Both consumers and producers are becoming more aware of the costs associated with fast fashion, which has led to a reform of the industry’s supply chains to improve visibility and cut down on unnecessary production and waste.
Among sustainability-minded consumers, fast fashion is officially out of style. Modern clothing is inextricably linked to pollution and waste because it is mass-produced using environmentally unsuitable materials and transported thousands of miles from factory floors to shop shelves.
It is up to fashion brands to develop new ways to conserve resources and drive sustainability at all levels of the business as consumer preferences shift towards sustainable alternatives to fast fashion product lines.
Helene Behrenfeldt, director of fashion strategy at Infor, has worked in a variety of industries and says this challenge is reminiscent of her time there. According to Behrenfeldt, “Fashion is moving towards the way of the food and beverage industry,” with an increased focus on the sustainability of supply chains and the provenance of materials.
She continues, “Regulations on food traceability have been around for years, beginning with identifying the animal and continuing on to the tracking and tracing of food processing.” The fashion industry is following the same path.
Better supply chain visibility and data collection can help ensure that clothing manufacturers adhere to sustainability and transparency principles. The fashion industry is fairly linear in its operations: garments are produced, distributed, worn, and eventually discarded, with only a small fraction of garments being diverted from landfills to reuse and recycling facilities.
In contrast, the goal of “circular fashion” is to extend the useful life of an item of clothing beyond its initial sale. Obviously, this calls for the implementation of cutting-edge designs and manufacturing techniques aimed at extending the product’s useful life. The Ellen MacArthur Foundation found that by 2030, the $560 billion restoration, resale, repair, customization, and rental market could make circular models, which currently make up less than 4 percent of the global fashion market, responsible for 23 percent.
Sustainable materials are the foundation of circular fashion because they improve the likelihood of the item being recycled after it has been purchased. The fashion label will benefit from efficient use of water and energy throughout the manufacturing process, as well as from careful monitoring of these factors.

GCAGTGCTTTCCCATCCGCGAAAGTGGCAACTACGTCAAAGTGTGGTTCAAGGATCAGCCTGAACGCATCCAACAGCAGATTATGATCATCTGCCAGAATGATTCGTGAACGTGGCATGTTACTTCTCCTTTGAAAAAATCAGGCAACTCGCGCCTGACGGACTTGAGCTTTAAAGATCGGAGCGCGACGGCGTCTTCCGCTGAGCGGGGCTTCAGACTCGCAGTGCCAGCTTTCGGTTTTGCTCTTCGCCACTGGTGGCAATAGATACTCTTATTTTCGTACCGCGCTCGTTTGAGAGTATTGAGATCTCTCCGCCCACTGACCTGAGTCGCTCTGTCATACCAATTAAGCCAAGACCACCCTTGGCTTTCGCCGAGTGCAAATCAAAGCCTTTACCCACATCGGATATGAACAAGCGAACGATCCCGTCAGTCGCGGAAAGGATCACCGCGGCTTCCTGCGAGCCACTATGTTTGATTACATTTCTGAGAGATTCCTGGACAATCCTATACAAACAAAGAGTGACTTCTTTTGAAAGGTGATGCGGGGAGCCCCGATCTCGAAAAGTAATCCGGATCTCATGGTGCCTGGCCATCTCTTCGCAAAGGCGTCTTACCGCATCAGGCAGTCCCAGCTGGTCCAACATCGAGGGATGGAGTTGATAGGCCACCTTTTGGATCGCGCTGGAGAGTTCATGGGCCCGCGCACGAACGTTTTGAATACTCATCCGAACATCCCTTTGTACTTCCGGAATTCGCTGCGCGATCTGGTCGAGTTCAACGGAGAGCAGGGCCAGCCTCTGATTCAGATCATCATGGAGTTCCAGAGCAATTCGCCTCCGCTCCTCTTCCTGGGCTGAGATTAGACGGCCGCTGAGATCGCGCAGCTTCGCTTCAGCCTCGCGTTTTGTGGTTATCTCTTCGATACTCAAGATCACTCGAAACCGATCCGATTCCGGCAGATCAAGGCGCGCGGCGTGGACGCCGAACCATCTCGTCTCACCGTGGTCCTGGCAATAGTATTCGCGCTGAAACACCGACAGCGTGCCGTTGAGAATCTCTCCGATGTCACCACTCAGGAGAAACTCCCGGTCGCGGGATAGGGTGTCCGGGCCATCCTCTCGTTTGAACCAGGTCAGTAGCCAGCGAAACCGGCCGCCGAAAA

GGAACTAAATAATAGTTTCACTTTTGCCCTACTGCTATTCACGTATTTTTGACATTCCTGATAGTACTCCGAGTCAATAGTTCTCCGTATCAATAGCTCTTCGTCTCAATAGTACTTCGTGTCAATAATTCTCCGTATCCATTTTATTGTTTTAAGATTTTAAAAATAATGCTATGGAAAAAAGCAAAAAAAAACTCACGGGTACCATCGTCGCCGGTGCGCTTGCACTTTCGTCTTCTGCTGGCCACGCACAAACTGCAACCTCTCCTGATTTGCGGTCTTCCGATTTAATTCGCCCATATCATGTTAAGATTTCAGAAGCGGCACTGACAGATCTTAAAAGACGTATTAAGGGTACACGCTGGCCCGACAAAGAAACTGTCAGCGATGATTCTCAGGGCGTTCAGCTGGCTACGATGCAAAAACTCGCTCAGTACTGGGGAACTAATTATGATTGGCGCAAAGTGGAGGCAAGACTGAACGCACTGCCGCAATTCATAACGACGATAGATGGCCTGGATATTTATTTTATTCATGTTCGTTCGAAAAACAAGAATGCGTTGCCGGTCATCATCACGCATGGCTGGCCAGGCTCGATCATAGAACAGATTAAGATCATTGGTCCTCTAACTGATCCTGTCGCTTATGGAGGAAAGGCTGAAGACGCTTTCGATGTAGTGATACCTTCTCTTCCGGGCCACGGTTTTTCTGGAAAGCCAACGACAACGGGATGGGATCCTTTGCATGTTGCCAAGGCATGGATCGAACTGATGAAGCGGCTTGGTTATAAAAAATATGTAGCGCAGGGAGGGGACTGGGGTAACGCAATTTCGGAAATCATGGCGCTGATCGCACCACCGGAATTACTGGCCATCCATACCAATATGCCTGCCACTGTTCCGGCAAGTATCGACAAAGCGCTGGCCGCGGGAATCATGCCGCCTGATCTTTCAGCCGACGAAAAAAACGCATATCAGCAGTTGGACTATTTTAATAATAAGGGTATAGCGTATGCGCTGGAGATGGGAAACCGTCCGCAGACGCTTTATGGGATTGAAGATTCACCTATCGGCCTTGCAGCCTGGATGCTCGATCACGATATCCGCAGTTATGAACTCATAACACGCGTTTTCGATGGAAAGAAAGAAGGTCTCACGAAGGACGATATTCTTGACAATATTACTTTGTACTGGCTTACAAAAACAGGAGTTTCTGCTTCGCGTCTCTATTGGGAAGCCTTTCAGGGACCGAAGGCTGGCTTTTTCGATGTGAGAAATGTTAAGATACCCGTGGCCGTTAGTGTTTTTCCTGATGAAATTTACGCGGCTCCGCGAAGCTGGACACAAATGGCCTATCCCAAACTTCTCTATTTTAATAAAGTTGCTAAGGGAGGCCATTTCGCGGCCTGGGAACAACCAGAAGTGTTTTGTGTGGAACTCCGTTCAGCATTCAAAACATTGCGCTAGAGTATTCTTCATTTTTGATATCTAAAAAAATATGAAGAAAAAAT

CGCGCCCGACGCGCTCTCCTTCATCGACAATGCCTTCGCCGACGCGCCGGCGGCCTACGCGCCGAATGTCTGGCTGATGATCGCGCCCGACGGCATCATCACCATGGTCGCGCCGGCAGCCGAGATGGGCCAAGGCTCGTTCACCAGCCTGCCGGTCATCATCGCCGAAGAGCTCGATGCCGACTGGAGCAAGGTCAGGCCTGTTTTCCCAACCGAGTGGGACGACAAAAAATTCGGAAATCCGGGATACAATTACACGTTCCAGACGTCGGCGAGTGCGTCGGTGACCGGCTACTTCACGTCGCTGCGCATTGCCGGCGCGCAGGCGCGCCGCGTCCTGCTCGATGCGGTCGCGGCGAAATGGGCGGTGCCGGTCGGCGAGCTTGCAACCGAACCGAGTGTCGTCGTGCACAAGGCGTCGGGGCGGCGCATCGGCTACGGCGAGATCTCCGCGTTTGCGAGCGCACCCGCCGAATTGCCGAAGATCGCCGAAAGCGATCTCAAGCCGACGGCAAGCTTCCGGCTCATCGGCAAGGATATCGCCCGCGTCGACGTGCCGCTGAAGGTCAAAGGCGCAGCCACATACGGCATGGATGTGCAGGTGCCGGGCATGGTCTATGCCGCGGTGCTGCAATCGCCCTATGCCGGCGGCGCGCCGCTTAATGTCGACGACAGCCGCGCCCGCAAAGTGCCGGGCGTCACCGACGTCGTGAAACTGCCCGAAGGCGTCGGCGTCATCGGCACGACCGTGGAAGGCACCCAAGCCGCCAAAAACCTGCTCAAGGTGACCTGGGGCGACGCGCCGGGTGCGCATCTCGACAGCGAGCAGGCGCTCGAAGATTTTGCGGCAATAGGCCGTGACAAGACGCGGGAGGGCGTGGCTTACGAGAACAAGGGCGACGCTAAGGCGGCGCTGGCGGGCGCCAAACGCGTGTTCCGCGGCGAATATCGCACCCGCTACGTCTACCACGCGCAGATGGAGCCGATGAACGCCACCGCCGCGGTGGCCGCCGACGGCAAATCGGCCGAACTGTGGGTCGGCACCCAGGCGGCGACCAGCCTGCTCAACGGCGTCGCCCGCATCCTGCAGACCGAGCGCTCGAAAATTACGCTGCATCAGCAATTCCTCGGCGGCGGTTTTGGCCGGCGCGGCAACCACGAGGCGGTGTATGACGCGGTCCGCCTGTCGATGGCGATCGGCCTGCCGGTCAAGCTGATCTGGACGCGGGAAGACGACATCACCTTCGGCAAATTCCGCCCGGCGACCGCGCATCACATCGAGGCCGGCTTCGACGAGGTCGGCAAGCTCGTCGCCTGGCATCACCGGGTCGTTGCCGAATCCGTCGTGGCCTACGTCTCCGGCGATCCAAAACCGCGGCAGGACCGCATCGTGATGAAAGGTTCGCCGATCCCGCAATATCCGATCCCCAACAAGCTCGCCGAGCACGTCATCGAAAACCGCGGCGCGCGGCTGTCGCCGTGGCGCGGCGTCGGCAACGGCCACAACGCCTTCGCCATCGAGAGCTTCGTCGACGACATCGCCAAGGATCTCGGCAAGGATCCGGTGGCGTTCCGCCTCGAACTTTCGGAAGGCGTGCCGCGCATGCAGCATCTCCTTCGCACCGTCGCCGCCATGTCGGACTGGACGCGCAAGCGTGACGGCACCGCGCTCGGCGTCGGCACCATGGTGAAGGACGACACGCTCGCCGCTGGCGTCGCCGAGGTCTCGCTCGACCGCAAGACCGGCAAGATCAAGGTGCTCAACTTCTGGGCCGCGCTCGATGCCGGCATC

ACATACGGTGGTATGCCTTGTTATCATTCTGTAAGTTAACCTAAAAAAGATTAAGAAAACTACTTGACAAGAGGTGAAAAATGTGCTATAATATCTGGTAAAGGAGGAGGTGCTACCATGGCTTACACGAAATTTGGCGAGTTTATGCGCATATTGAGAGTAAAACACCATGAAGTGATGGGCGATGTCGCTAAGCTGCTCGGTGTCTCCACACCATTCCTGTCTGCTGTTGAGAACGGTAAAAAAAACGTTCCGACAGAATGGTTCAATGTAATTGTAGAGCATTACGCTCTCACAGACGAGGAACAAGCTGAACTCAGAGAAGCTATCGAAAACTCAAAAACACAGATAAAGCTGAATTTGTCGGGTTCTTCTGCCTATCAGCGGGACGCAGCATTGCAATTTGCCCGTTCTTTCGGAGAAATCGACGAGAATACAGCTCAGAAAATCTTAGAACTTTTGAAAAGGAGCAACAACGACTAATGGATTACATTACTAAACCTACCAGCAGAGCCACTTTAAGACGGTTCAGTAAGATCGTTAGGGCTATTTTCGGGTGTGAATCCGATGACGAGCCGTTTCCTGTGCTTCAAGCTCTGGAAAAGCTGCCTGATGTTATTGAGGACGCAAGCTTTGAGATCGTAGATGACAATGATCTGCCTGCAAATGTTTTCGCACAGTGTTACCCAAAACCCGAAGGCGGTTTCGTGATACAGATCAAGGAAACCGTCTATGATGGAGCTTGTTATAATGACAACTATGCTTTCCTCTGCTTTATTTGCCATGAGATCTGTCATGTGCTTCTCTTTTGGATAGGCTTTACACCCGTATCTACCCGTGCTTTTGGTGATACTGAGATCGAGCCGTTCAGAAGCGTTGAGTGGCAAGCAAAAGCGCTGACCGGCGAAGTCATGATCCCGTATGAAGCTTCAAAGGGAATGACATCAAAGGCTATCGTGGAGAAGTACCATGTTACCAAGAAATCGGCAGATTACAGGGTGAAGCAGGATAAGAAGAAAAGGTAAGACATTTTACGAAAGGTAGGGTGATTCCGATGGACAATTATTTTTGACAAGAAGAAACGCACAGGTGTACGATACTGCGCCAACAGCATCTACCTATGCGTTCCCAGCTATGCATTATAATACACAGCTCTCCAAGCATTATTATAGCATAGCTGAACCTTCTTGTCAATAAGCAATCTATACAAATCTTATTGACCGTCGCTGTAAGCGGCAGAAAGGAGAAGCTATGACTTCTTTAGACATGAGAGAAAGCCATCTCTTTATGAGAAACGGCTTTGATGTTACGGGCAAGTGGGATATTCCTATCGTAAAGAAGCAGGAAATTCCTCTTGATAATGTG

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Behrenfeldt argues that in order to provide ways to increase the longevity of products, fashion brands should give more consideration to the services they offer.
Innovations in fast fashion technology
Some businesses have shown remarkable originality in this respect. Swedish denim industry pioneer Nudie Jeans now offers mending and patching services to its clientele. Another example is the Swedish retail giant H&M, which encourages its customers to recycle by proclaiming that they “accept any preloved clothes and textiles for recirculation and recycling” in their stores.
What’s more, “a lot of people throughout the fashion industry are now talking about the need for product passports,” as Behrenfeldt puts it. That “can be as simple as a QR code that sits on the garment, which the customer scans to reveal the product’s life cycle from its creation up to the options to extend use, such as repair or recycle,” the author writes.
If the fashion industry is serious about sustainability, it must also consider ways to optimise its back-end operations. “The tail end is what people overlook,” says Behrenfeldt. There is “the bulk of the environmental impact” there. Investing in novel material sourcing methods and introducing agile software that facilitates inventory tracking and increased production flexibility are necessary for a solution to be found.
Collaboration with outside parties to reduce waste and boost energy efficiency is also crucial. Technology that guarantees full visibility and accountability at all stages of production is essential for such supply chain engagement.
Using Infor’s fashion ERP solution, suppliers can work together more effectively, which guarantees that the next season’s collections are manufactured in a responsible manner. Systems like these are crucial for businesses that want to increase the sustainability and transparency of their supply chains because they can help them learn about their environmental impact, locate sources of waste, and create means for consumers to get more use out of the goods they already own.
According to Behrenfeldt, “these are steps that companies in the fashion industry need to consider.” When asked, “How do you generate no trash?” Since that’s obviously not possible in the fashion industry, producers ought to take whatever measures they can to lessen their effect on the planet, and those measures ought to be made known to shoppers.